Altruists May Have Different Brains Than The Rest Of Us

By Joelle Renstrom | 7 years ago

altruismWhy is it that some people are selfish (and just teenagers, for whom it’s a prerequisite) and others are selfless? I would have guessed that these traits are learned, a product of one’s family, school, and community, but a new study in the Proceedings of the National Academy of Sciences suggests that “extraordinary altruists,” which is defined as people who do extreme good deeds for others, such as donate a kidney to a stranger in need, actually have different neural and cognitive characteristics than the rest of us.

For the study, researchers from Georgetown University and the University of Washington, but who had not demonstrated such extraordinary altruism, also participated in the study as a control group. Then, the researchers showed the participants images of people with specific facial expressions demonstrating fear, anger, or nothing at all (neutral). Then they used an MRI to map their brain activity.

The scientists paid particular attention to the responses to the images that expressed fear, which in previous studies have evoked empathy and compassion in people identified as altruistic. The recent study confirmed these findings, as a group of kidney donators displayed increased activity in their amygdalas, which is the part of the brain involved in emotion. But the more interesting—and, I think, suspect—part of the finding is that the amygdala’s right side was 8 percent bigger in the donors than in the control group. Given that the groups were so small—19 and 20, respectively—I’m not sure it’s possible to tell whether this result is a product of causation or correlation. There could very well be other explanations for the amygdala size among the altruists.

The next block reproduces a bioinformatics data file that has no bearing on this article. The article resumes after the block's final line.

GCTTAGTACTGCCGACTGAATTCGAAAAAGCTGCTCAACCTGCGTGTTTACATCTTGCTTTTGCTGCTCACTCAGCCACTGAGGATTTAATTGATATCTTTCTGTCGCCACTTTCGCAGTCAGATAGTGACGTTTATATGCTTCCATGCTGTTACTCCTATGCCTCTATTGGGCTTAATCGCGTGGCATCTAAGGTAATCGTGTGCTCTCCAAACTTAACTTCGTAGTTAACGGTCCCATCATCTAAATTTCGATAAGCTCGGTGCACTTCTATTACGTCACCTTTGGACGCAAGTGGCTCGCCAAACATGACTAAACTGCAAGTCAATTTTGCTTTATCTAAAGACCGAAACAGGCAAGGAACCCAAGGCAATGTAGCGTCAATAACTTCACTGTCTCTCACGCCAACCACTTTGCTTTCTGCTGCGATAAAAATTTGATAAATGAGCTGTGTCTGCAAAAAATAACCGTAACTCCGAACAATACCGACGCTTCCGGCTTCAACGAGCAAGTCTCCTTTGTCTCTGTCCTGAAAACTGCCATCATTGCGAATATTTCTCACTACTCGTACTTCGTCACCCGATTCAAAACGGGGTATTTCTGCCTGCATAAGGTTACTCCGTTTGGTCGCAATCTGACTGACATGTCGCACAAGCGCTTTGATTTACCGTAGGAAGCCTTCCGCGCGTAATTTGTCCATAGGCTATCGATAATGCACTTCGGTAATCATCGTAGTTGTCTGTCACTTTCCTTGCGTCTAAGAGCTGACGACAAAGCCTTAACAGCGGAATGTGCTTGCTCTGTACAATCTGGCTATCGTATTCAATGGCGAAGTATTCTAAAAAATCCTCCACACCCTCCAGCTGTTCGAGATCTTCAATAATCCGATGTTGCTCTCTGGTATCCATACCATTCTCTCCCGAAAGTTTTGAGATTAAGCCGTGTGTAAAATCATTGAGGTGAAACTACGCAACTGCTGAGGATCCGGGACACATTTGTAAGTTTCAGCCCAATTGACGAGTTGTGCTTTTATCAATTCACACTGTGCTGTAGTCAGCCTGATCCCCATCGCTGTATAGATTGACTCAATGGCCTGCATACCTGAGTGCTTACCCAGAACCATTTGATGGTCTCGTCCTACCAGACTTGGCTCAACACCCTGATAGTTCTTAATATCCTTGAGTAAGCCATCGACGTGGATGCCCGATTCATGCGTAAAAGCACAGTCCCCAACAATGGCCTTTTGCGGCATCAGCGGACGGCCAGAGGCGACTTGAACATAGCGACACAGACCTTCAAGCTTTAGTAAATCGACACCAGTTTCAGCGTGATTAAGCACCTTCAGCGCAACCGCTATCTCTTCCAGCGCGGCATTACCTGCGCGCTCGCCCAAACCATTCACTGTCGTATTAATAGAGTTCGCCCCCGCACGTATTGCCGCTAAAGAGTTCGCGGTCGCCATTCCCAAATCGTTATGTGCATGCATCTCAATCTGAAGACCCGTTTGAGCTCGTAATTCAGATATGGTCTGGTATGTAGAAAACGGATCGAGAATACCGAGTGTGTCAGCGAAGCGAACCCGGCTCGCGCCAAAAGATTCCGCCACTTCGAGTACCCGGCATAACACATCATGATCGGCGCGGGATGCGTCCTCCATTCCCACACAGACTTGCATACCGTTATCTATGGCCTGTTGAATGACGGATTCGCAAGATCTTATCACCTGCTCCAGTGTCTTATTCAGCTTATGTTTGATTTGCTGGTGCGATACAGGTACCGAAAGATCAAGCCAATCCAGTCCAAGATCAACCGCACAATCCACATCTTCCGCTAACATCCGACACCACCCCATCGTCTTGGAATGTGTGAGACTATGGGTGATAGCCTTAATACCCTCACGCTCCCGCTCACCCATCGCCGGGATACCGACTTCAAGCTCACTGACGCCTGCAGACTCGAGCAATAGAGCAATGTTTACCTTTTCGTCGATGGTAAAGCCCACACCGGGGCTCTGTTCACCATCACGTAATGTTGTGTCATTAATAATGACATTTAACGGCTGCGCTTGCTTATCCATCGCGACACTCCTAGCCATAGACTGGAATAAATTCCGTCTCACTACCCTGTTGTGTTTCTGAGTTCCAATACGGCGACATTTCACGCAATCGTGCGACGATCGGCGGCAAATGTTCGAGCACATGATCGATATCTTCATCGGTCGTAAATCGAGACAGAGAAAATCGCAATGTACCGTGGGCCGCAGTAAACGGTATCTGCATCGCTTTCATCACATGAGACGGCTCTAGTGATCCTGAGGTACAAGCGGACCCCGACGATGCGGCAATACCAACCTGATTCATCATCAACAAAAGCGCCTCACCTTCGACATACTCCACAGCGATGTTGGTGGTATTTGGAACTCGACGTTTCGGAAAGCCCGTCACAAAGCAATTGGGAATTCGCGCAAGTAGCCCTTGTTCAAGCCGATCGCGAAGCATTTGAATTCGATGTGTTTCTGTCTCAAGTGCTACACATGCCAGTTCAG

The same group did a study a year ago that examined a nearly polar opposite group of people: psychopaths. That study involved measuring the brain activity of 14 teenagers who displayed characteristics of psychopathology as they looked at images of people getting injured. As one might guess, they were less affected by these images, and brain scans revealed that the right side of their amygdalas was smaller than that of the control group.

Thus, the researchers conclude that the amygdala may shape one’s tendency toward selflessness, and that the region might serve as a moral regulator. I’m not quite convinced it’s that simple—I think there must be other explanations for the development of altruism, including altruism in animals—or that the relationship is causal, but the researchers plan on conducting additional studies focusing on subjects’ response to other indications of pain, sadness, and compassion-eliciting states. At the same time, mad scientists trying to create a utopia on Earth are thinking of ways to artificially inflate the right side of the population’s amygdalas.